Despite the problems that arise from all these books, written by different people, edited and redacted by others from different times, in different places, in different languages and in a variety of genres, the Church knows more about God and more about Christ from the OT than it does from the NT. Without its roots — Hebrew Scripture and Judaism — Christianity is rendered meaningless.

Let me be clear: I am not trying to place OD&D on some kind of biblical plane without which D&D's later editions are rendered meaningless nor am I trying to declare that anyone who prefers to play later editions of the game are heretics. I am trying to say that the endeavor to understand the roots and history of this hobby is not only something that we in the OSR enjoy doing, but it is good for the hobby as a whole.
Christianity left behind many liturgical practices and traditions from its Judaic past; however, it also holds onto some practices that modern Judaism no longer uses. Knowing the whys and the wherefores not only makes the Christian liturgical life richer, it makes all of life more meaningful.

It is certainly possible to play 4th Edition and have a blast doing so without ever knowing anything about 0e-3.5e. I would argue, though, that someone who does know the history, archeology and mechanics of our hobby is not only going to be a better player, but will be better equipped to get the most fun out of whichever edition they choose to play.

Take, for example, my own experience with this game we love. I have seen the game morph the Cleric from being "humans who have dedicated themselves to one or more of the gods" (leaving room for either a monotheistic or polytheistic world-view) to being necessarily polytheistic and pagan. On their own, every edition of D&D starting with 2e is incompatible with my world-view. I am forced to choose between what I believe and the rules of the game — not my idea of a good time. However, in going back to the LBBs and the history of the game, I have discovered not only that making up rules and doing things on your own where expected elements of the game, but Clerics have their origin in Christianity. Thus, I am free to play whatever edition I choose with a monotheistic world-view knowing that I am standing squarely in the traditions of the game. That is my idea of a good time.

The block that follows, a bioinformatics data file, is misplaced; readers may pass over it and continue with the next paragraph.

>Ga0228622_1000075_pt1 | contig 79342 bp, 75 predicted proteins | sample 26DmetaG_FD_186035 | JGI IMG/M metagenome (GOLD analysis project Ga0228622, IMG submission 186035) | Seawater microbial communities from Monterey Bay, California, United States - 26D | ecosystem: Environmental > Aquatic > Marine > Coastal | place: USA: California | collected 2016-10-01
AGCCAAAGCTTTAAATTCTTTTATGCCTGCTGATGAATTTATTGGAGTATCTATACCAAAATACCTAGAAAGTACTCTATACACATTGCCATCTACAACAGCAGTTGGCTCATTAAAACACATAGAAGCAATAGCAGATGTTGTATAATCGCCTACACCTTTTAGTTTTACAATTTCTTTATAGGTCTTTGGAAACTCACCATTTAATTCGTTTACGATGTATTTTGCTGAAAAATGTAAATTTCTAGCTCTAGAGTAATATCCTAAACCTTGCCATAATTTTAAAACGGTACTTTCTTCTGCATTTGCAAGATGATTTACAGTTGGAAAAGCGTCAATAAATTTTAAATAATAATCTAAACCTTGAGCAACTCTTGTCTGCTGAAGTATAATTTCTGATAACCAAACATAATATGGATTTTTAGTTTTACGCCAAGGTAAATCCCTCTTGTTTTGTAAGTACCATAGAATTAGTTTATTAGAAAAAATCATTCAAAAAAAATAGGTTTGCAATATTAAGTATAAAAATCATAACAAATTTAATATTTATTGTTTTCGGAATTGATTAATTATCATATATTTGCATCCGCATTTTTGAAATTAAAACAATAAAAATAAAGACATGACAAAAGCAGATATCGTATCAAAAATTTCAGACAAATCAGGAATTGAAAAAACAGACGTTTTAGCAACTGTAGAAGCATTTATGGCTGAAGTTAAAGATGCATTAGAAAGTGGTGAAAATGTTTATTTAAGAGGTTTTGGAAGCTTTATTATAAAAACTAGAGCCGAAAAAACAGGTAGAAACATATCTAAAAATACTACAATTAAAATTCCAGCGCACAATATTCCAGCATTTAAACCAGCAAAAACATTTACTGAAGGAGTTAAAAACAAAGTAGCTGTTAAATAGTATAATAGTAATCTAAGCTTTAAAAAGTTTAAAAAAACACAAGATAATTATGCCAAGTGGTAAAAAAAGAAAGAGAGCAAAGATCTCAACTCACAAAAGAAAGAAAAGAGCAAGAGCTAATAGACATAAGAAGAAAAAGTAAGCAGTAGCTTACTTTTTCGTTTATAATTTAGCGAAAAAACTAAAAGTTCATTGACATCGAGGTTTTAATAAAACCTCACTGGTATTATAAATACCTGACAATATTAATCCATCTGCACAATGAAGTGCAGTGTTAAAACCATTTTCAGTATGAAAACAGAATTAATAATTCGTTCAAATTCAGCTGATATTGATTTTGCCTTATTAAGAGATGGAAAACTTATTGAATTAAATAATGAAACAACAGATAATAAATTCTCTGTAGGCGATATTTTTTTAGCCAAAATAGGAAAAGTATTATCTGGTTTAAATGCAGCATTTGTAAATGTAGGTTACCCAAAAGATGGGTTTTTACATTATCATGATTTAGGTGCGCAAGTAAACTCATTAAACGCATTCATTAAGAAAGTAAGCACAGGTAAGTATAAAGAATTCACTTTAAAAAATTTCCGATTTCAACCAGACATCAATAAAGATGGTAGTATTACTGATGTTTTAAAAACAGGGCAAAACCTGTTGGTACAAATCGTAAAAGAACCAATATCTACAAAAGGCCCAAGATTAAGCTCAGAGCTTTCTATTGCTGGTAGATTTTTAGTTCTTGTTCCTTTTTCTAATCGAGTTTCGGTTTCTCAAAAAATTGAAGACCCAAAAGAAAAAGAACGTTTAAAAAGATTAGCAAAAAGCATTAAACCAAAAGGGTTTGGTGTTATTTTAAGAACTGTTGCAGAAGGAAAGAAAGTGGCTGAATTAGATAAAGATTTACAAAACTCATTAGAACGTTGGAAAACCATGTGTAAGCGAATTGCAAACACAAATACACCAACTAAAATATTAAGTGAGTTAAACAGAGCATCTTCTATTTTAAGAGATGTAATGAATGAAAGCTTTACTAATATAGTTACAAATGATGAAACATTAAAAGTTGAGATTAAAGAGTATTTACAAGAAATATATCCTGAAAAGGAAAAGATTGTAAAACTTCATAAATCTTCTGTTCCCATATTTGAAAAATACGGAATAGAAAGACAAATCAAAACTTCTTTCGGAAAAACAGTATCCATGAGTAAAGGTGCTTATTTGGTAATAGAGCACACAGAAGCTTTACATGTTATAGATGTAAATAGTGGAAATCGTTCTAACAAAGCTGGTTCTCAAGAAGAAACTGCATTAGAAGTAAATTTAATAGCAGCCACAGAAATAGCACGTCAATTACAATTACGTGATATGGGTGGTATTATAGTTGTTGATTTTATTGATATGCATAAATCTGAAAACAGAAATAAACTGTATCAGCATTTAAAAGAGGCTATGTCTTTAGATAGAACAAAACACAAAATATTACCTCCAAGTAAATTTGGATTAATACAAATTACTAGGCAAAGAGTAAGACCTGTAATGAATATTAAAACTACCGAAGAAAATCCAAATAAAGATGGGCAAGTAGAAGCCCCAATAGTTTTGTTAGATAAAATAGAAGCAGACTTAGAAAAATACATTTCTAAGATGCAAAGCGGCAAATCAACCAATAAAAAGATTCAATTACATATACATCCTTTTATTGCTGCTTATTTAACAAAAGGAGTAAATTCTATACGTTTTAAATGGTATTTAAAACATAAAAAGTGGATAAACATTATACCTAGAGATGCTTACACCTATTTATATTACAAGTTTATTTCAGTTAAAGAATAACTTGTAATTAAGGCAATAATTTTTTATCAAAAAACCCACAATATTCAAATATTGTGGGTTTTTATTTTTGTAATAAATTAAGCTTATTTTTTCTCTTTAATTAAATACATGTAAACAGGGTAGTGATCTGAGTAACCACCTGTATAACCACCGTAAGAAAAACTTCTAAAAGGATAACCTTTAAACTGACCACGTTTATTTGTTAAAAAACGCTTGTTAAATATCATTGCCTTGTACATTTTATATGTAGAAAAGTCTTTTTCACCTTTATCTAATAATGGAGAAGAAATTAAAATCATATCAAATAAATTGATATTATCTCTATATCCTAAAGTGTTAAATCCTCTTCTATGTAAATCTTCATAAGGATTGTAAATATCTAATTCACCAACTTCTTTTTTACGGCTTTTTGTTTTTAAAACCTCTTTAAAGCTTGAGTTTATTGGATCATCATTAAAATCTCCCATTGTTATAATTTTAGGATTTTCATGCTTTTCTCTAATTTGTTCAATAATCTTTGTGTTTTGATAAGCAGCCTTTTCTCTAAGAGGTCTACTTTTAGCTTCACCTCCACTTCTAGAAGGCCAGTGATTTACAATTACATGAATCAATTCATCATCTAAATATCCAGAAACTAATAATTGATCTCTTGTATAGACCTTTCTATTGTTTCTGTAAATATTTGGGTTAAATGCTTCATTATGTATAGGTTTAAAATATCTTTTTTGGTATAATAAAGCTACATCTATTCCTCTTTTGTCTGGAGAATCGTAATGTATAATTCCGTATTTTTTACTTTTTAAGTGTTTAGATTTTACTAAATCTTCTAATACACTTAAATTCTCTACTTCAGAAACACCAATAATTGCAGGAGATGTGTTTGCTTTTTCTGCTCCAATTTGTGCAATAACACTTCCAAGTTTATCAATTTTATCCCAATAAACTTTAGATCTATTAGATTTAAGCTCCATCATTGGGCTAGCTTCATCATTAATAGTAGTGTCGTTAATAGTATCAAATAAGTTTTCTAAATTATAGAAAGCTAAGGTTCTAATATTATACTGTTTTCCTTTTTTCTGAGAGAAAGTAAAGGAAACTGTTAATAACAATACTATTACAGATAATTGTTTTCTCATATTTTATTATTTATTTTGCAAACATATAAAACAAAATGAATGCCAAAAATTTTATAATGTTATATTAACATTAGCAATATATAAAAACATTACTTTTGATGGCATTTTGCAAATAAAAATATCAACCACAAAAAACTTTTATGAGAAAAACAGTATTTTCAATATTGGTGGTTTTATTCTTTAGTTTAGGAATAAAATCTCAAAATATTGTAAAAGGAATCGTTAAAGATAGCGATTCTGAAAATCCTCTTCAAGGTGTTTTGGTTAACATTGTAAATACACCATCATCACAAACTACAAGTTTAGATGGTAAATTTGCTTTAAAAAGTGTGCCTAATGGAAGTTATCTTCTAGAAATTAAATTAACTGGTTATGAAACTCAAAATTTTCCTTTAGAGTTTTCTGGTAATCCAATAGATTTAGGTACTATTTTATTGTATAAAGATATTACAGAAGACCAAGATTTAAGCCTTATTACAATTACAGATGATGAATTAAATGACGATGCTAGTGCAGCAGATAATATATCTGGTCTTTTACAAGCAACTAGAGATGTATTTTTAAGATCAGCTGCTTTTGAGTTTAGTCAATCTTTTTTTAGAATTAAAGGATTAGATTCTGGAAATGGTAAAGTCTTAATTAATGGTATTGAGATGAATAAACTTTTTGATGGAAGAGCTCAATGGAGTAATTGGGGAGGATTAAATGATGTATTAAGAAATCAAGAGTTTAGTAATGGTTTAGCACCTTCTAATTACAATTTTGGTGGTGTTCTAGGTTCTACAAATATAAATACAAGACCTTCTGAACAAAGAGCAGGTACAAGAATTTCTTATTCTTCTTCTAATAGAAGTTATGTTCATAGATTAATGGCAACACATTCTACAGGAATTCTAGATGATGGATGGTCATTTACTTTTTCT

Random Dungeon

Recently I've been ill and mostly bedridden, during which I usually seek solace in B-movies and/or reading "bad" sci-fi and fantasy novels. For various reasons, I did not have access to either of these comforts and as such had to seek an alternative way to while away my time. I pulled out a book that has been collecting dust on my shelf for many years — Central Casting: Dungeons penned by Robert Sassone and published by Task Force Games in 1991. Claiming to be "The Ultimate Dungeon Construction Guide," it offers up a random dungeon generator to create dungeons that "make sense" (as if dungeons, outside of a metaphor for the underworld, ever make sense). Fascinated as I am with random tables, I couldn't resist picking this up when I ran across it years ago, but I have never really used it. So, I decided to use my sick bed time to create a random dungeon.

There are three things that I really liked about this book. First and foremost, it emphasizes that this whole random table thing is a guide. If you don't like something, you are encouraged to change or alter it — further proof that those of us who like random tables are not slaves to the dice. Second, it determines the function of the dungeon after it is complete based on what is actually there. Thus, the dungeon does actually "make sense." Third, they have a table to determine why the dungeon was abandoned and how that affects various things in the dungeon, giving the whole thing a sense of history. I actually enjoyed this process quite a bit.